Export SQL Server Data with Integration Services to a Mainframe

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In my previous tips (Introduction to Mainframe Data Storage for SSIS Developers and Importing Mainframe Data with SQL Server Integration Services) I introduced you to the mainframe world by explaining how to deal with zoned and packed decimal numbers and EBCDIC data when you need to import files from a Mainframes into a SQL Server database.

In this tip we are going the opposite way, we are going to send data from SQL Server to a Mainframe. Unless your mainframe has a DB2 database the only way to send data is with flat files. If you have read my previous tips in this series then you are aware of the different numeric formats on the mainframe environment like packed and zoned. When exporting data we donít need to care about those numeric formats. The reason is simple, as we do on SQL Server when we import a file; the mainframe host has to process the file in order to store and index it.

Create an EBCDIC File with Integration Services

Usually when we create a Flat File Connection to export data we leave the Locale and Code page fields with the default options. If you take a look at the Code page dropdown list you will see that Integration Services offers us the possibility to export data in EBCDIC format with different code pages to allow language specific characters. Now I will show you an example of an Integration Services package that exports data into an EBCDIC encoded text file.

For the purpose of this sample I will use the AdventureWorks database which you can download for free from CodePlex at this link.

The first step is to create an Integration Services package and add a Data Flow Task component in which you should add an OLEDB Source, a Flat File Destination and a Data Conversion components like on the next image.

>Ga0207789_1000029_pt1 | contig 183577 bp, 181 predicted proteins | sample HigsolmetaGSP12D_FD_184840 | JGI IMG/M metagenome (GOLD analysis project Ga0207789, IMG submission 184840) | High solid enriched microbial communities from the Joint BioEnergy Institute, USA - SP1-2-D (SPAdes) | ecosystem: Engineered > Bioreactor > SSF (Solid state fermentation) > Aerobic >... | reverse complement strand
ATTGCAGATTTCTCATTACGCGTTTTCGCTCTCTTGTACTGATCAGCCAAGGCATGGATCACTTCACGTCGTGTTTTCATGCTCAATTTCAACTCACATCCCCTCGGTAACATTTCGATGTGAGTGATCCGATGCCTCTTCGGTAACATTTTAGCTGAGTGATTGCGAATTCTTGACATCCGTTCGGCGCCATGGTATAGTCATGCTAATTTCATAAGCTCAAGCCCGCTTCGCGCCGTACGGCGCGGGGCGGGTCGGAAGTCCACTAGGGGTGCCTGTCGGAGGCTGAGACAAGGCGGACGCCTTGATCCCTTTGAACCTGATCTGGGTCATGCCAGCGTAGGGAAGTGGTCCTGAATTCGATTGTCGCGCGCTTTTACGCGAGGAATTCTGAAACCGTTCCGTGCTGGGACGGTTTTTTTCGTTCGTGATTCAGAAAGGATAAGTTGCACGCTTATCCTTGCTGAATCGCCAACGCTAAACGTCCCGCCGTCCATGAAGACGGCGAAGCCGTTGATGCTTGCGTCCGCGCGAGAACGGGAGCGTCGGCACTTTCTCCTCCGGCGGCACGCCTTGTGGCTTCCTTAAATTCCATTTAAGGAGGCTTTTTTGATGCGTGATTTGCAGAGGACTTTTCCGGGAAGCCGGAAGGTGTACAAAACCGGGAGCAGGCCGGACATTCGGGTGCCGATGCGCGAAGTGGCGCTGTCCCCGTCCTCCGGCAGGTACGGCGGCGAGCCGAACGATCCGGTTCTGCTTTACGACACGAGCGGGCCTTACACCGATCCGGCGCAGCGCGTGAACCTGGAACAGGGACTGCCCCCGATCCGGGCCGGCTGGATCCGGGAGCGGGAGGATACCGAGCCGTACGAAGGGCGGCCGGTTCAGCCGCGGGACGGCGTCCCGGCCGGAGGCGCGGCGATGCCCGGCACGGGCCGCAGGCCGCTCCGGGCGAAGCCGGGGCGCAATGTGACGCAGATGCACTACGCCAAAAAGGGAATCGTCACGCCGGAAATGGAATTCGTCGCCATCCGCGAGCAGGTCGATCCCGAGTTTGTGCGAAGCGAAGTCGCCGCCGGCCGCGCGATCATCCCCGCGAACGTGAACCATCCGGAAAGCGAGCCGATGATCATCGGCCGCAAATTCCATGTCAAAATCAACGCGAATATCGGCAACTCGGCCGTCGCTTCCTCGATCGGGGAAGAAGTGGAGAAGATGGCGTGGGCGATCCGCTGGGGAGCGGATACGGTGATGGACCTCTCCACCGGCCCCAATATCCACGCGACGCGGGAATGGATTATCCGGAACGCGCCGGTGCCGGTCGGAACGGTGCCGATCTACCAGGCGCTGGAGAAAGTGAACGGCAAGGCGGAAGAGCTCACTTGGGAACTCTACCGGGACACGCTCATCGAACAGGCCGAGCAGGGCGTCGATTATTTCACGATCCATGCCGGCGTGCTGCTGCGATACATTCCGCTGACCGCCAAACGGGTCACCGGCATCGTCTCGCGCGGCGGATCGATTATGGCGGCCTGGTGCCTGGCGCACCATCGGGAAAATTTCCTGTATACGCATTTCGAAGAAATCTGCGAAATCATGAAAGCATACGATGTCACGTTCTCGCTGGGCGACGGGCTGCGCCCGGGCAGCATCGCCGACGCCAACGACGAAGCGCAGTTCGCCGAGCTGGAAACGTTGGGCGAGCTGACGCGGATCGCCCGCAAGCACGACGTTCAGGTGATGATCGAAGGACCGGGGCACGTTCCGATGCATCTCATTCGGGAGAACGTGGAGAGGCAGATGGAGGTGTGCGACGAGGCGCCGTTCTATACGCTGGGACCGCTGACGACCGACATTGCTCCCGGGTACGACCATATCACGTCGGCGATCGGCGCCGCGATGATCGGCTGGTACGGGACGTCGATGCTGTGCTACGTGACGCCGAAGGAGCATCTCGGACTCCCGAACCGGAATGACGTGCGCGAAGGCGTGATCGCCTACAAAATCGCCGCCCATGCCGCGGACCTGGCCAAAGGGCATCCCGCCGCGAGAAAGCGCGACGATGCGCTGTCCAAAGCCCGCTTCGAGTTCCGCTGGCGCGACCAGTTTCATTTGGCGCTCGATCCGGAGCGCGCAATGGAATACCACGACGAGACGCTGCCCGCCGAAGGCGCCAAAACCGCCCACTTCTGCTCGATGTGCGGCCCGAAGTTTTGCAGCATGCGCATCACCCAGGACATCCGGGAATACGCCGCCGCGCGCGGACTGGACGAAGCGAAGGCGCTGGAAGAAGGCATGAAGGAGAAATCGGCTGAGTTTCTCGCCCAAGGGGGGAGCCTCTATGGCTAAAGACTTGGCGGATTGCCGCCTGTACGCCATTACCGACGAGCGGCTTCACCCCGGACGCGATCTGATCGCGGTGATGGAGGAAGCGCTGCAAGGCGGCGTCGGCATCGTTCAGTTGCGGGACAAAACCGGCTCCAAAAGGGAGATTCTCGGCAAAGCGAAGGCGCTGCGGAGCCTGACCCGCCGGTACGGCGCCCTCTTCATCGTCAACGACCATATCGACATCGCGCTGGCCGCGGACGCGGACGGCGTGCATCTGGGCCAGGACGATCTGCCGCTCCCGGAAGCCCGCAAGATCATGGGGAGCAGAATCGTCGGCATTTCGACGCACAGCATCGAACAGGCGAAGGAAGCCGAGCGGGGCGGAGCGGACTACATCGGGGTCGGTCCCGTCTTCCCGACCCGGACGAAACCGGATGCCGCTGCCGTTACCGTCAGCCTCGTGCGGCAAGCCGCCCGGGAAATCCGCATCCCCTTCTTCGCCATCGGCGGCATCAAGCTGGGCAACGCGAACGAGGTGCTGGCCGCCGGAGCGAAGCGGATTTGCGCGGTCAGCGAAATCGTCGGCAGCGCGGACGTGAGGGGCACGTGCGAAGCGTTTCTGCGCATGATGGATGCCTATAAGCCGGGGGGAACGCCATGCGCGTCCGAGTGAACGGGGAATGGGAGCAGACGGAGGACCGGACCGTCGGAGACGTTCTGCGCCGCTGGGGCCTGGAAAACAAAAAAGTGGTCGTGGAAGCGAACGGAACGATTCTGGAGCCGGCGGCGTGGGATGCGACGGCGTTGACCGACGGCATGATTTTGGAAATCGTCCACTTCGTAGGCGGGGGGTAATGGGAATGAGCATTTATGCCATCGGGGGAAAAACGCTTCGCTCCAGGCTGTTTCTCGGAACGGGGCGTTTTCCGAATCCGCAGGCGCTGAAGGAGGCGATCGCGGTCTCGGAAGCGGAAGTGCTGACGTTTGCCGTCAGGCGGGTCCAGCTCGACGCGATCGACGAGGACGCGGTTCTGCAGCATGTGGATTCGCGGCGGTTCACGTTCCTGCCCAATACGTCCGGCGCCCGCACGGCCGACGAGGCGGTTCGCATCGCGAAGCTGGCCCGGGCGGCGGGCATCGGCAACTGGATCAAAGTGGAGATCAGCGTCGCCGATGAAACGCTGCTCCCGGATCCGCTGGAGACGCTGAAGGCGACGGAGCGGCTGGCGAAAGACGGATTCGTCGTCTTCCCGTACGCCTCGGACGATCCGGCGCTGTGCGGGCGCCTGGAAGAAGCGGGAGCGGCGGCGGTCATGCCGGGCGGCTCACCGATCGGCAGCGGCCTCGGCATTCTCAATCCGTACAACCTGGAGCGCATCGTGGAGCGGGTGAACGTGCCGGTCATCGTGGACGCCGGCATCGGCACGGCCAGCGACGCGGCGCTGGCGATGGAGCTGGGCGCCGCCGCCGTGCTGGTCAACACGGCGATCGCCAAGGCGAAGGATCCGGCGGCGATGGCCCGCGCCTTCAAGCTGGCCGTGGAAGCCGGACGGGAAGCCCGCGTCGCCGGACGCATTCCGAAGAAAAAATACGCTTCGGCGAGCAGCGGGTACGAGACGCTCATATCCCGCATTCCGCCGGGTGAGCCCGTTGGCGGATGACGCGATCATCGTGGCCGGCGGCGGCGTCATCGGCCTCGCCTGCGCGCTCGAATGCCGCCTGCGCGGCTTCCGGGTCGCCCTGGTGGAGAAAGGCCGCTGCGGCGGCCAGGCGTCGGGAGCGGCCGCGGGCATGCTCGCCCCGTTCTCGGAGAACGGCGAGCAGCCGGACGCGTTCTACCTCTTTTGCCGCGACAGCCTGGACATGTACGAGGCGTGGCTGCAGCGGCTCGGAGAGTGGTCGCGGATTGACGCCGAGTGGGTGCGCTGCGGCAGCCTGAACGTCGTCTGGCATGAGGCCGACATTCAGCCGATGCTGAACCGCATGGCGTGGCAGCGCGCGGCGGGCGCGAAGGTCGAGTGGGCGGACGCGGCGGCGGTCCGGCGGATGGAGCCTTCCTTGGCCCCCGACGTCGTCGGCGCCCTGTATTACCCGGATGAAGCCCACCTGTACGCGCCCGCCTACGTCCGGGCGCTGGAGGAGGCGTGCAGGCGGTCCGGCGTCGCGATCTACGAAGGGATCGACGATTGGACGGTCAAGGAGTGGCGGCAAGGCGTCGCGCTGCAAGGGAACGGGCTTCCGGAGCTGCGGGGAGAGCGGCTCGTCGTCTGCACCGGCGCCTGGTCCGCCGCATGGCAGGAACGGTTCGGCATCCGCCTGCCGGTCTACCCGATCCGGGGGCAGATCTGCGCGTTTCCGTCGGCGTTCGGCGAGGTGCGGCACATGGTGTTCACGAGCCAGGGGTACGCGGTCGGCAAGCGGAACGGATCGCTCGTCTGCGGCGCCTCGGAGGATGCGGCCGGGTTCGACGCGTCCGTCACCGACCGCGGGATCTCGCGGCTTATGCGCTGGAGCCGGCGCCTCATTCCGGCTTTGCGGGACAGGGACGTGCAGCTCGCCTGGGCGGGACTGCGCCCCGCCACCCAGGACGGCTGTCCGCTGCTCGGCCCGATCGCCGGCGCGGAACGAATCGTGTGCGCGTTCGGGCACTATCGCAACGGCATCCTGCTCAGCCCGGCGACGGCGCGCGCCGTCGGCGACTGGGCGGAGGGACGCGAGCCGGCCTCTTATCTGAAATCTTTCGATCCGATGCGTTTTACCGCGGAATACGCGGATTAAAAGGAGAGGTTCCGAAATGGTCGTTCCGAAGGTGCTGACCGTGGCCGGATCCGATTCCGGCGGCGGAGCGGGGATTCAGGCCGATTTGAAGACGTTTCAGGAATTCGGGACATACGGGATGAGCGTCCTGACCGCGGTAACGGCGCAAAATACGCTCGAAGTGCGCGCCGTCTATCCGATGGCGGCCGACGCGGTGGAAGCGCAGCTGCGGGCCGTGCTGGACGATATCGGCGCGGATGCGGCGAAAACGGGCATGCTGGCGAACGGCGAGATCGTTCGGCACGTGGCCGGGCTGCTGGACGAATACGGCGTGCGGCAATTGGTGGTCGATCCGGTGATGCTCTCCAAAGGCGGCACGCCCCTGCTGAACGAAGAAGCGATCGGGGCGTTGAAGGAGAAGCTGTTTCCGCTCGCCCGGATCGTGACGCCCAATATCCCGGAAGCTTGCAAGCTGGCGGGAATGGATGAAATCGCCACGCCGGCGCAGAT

This is how the SSIS package should look.

On the OLEDB Source select the Person.CountryRegion table. This table has two string columns and one date column.

Select the CountryRegion table of the Person Schema.

We need to convert the date column to a Unicode String data type. If we omit this step the resulting file will have the date column as an ASCII string, even when the flat file is configured to use an EBCDIC code page. This will render the file unusable because it will contain both ASCII and EBCDIC encoded fields.

Something to note is that this step should be done with every non string column the source has.

Convert Non-String types to Unicode String.

On the Flat File Destination we are going to create a new connection by clicking the New button. Then select the Fixed Width Format for the destination file.

Select Fixed width for the File Format.

When the Flat File Connection Manager Editor pops up enter a proper file name and select IBM EBCDIC as the Code Page.

Flat File Configuration With EBCDIC Code Page.

On the Advanced View leave CountryRegionCode, Name and Text_ModifiedDate columns.

Flat File Advanced View.

After executing the package if you open the output file on Notepad you will see gibberish text like on the next image.

View of the Exported Data in Notepad.

In order to be sure that the data is in EBCDIC format, you can open the file with a text editor that supports the EBCDIC encoding, or you can use the Preview tab on the Flat File Connection Manager to view the contents of the file.

Preview of Flat File Data.

Sending File trough FTP

This is by far the easiest way to send a text file to a mainframe in EBCDIC format because the conversion between ASCII and EBCDIC is transparent to you if you configure the FTP client to send the file in text mode, usually referred in some FTP clients, including the windows ftp console command as ASCII mode. This may be confusing, but let me explain. When an FTP client sends a file in ASCII mode it means that the source file is treated as a text stream, every byte on the file is considered an ASCII character, not a Byte and the remote server also interprets the byte received as a character and performs the conversion.

A big advantage of this method is that you donít need to care about the code page of the host system. For those of you who didnít know, the EBCDIC format has different code pages to allow the use of special characters from different languages.

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About the author
MSSQLTips author Daniel Farina Daniel Farina was born in Buenos Aires, Argentina. Self-educated, since childhood he showed a passion for learning.

This author pledges the content of this article is based on professional experience and not AI generated.

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